28 Days - Elixir Node Networking Basics

One of my favorite points in Elixir, some form of magic perhaps, is how simple distributed networking can be. The language itself seems to make establishing networked nodes and sending messages a pain-free exercise. While breaking down networking techniques is more than a single post, I am going to look into some of the basics of networking in Elixir. Specifically, what happens when we connect nodes together?

Nodes in Elixir

In Elixir, a Node could be defined as a single running instance. There can be multiple nodes running on a single machine. Let’s use this to take a look at some basics of node communication, before diving into what is going on.

# In shell 1
iex --name [email protected]

# In shell 2
iex --name [email protected]

# In shell 1
Node.self() # :"[email protected]"
Node.list() # []
Node.connect(:"[email protected]") # true
Node.list() # [:"[email protected]"]

# In shell 2
Node.list() # [:"[email protected]"]

# Leave open

From the above interactive example, it’s possible to see that 2 nodes are initially started, with a particular name of [email protected] or test2. These nodes start as disconnected, but can be manually connected. Once connected, both nodes are aware of the other node’s existence.

Finally, we can test out sending a message in the above processes:

# In shell 1
Node.spawn(:"[email protected]", fn -> IO.inspect(Node.self()) end)
:"[email protected]"

In the above example, a function is set to be executed on :"[email protected]". We can see that the result of the execution is a remote pid (doesn’t start with 0) as well the output containing the node’s name.

The Node module contains lots of interesting tidbits that are actually implemented pretty thin on top of erlang modules. This post won’t go into the ins and outs of node communication, although it’s suffice to say that communication is generally done in better ways than spawning functions between the nodes.

Diving into a connection

Node.connect provides a really simple 1-liner over :net_kernel.connect_node/1. Let’s dig into this function and what some ramifications of using it are.

Deep inside of the erlang OTP libraries, we start to see some interesting code in connection. Specifically, there is code to handle automatic “magical” connection between nodes, vs more explicit connection dependencies.

Digging even further, we discover that the net_kernel symbol is actually a process on the system. Running Process.whereis(:net_kernel) will return the pid of this net_kernel process.

The first time that a Node is connected to, that connection is not present in the ets lookup table. This leads to setup being called and initializing that connection.

By digging into Process.whereis(:net_kernel) |> :sys.get_state(), it’s possible to see that there is a structure like:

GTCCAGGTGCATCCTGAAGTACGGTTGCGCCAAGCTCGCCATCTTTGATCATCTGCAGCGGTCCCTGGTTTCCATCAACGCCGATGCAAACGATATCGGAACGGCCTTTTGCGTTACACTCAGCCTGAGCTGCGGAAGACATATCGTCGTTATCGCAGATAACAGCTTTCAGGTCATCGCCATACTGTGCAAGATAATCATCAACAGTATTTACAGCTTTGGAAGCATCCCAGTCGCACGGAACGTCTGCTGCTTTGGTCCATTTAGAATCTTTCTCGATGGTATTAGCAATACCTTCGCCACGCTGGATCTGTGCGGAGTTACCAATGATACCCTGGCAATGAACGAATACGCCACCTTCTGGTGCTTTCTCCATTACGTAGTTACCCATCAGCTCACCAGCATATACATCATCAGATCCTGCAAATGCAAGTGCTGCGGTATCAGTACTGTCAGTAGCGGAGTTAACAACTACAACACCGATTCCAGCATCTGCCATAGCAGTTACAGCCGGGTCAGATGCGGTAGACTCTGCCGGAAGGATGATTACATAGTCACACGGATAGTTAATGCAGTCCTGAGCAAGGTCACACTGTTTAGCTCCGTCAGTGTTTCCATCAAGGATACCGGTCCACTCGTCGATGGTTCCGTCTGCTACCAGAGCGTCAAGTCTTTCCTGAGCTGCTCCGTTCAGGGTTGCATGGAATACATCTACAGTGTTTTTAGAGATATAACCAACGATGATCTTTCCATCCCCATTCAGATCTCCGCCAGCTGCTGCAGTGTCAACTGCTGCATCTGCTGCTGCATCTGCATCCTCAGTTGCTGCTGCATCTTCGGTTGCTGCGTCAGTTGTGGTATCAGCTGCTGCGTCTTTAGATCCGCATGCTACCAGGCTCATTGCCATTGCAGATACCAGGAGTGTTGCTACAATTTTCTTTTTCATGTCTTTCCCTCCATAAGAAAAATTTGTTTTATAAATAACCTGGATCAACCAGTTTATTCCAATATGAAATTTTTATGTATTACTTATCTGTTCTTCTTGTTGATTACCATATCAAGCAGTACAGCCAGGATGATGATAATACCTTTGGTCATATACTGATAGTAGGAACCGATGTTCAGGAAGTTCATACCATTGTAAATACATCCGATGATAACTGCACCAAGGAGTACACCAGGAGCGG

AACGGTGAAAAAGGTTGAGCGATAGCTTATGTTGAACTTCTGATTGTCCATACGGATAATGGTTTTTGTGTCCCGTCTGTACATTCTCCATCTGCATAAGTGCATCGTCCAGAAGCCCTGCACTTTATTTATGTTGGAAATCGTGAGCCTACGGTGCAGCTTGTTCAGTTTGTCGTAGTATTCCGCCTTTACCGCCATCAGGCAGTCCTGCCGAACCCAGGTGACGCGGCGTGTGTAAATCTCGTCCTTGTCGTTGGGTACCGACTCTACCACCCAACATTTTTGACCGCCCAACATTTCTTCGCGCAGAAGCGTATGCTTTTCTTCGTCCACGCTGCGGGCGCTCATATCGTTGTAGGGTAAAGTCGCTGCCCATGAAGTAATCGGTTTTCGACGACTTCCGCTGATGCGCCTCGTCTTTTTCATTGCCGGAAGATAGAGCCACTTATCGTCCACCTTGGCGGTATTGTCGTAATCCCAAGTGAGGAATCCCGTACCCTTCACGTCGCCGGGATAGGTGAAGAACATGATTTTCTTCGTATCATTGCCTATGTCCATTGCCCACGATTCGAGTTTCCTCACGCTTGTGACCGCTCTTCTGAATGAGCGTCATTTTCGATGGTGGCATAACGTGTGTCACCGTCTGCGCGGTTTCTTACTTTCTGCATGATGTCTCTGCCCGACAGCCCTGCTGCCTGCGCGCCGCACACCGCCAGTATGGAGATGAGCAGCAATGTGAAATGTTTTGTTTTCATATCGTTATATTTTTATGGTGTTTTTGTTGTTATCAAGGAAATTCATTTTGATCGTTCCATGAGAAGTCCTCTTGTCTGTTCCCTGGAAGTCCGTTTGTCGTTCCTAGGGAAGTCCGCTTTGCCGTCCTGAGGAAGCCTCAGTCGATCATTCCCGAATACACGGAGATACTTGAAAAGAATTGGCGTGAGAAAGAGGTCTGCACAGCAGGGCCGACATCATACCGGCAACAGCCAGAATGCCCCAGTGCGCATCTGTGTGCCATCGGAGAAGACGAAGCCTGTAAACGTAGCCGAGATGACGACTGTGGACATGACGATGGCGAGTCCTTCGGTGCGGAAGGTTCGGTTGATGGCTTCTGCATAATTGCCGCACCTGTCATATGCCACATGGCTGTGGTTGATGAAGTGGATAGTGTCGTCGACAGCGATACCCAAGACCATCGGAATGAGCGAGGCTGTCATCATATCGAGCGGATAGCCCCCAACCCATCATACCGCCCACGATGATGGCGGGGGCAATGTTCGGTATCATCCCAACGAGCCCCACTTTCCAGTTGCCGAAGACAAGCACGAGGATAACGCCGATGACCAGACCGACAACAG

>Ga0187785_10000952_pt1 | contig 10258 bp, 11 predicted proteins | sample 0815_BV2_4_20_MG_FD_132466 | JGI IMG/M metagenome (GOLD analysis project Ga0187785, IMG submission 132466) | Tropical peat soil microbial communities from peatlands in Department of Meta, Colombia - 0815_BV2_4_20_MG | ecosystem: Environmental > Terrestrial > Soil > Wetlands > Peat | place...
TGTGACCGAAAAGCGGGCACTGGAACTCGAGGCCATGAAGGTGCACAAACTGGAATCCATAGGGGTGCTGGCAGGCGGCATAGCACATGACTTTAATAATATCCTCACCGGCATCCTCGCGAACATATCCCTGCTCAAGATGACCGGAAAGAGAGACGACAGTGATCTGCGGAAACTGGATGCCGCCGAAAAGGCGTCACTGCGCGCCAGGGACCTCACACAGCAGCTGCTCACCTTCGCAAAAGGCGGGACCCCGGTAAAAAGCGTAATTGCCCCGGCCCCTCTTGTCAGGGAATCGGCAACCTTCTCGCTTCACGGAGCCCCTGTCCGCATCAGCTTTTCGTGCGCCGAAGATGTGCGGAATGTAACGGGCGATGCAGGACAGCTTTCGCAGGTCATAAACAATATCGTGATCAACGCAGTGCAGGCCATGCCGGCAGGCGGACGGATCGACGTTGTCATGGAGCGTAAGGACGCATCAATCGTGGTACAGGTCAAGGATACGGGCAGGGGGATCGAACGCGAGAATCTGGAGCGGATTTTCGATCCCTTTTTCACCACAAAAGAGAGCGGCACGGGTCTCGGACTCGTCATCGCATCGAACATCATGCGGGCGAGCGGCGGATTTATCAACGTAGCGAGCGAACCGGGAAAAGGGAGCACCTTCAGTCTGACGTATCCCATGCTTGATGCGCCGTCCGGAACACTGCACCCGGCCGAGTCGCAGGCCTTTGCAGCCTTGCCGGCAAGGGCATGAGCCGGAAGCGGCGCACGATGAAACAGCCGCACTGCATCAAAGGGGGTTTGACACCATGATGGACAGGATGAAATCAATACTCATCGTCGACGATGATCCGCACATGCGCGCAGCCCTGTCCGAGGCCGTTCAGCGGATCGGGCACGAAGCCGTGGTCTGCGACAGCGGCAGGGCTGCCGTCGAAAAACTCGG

{:listen, #Port<0.609>, #PID<0.49.0>,
    {:net_address, {{0, 0, 0, 0}, 56479}, 'Steves-MBP', :tcp, :inet},

This state is documented and helps to let us trace the module that will actually connect our nodes together. Finally, we are able to track down the setup code that is creating the TCP socket between the nodes.

One small caveat of connecting to nodes is that “cookies” have to match up. This is essentially an atom that is initialized on boot and read from ~/.erlang.cookie. Finding this was pretty challenging in erlang, but I traced it back to dist_util module. The code above (even if you can’t read erlang) is doing some interesting challenge/reply protocol to ensure that the nodes are allowed to talk to each other.

After the connection

Of course, connecting via TCP here is just the beginning. There is significantly more at play, cookies to authenticate nodes and heartbeats to ensure connectivity between nodes for starters. The distributed erlang guide from learnyousomeerlang.com goes over some of these concepts in detail. I’ll be tackling them in a future post as well.


It was asked in the Elixir slack group if it’s possible to customize the distribution mechanism from TCP/IP to something else. It is! It’s fairly involved C code, but there is an example walking through a OS socket level distribution.

In addition, some other drivers are provided out of the box, such as a SSL driver for communicating over SSL.

I don’t really read erlang code, so this post was very interesting today. However, a lot of great things can be learned from digging into the erlang code and module documentation and not relying solely on Elixir docs. For instance, the documentation for node networking brings up great points around security and TLS node communication. Dive into the docs and see what you go from there; it might be useful one day when there’s a problem that you just can’t figure out.

Thanks for reading the 5th post in my 28 days of Elixir. Keep up through the month of February to see if I can stand subjecting myself to 28 days of straight writing. I anticipate a few more posts around networking, such as cookie gotchas, distillery release networking, and pg2.

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